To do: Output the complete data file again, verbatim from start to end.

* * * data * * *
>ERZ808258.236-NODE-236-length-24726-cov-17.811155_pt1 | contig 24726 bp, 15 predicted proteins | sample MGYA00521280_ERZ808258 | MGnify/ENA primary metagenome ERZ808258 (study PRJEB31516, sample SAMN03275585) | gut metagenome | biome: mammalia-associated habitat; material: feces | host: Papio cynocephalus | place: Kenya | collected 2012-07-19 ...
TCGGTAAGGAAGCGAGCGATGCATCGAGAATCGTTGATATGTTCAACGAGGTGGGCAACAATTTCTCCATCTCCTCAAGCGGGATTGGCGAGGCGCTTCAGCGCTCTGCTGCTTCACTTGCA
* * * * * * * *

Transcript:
>ERZ808258.236-NODE-236-length-24726-cov-17.811155_pt1 | contig 24726 bp, 15 predicted proteins | sample MGYA00521280_ERZ808258 | MGnify/ENA primary metagenome ERZ808258 (study PRJEB31516, sample SAMN03275585) | gut metagenome | biome: mammalia-associated habitat; material: feces | host: Papio cynocephalus | place: Kenya | collected 2012-07-19 ...
TCGGTAAGGAAGCGAGCGATGCATCGAGAATCGTTGATATGTTCAACGAGGTGGGCAACAATTTCTCCATCTCCTCAAGCGGGATTGGCGAGGCGCTTCAGCGCTCTGCTGCTTCACTTGCA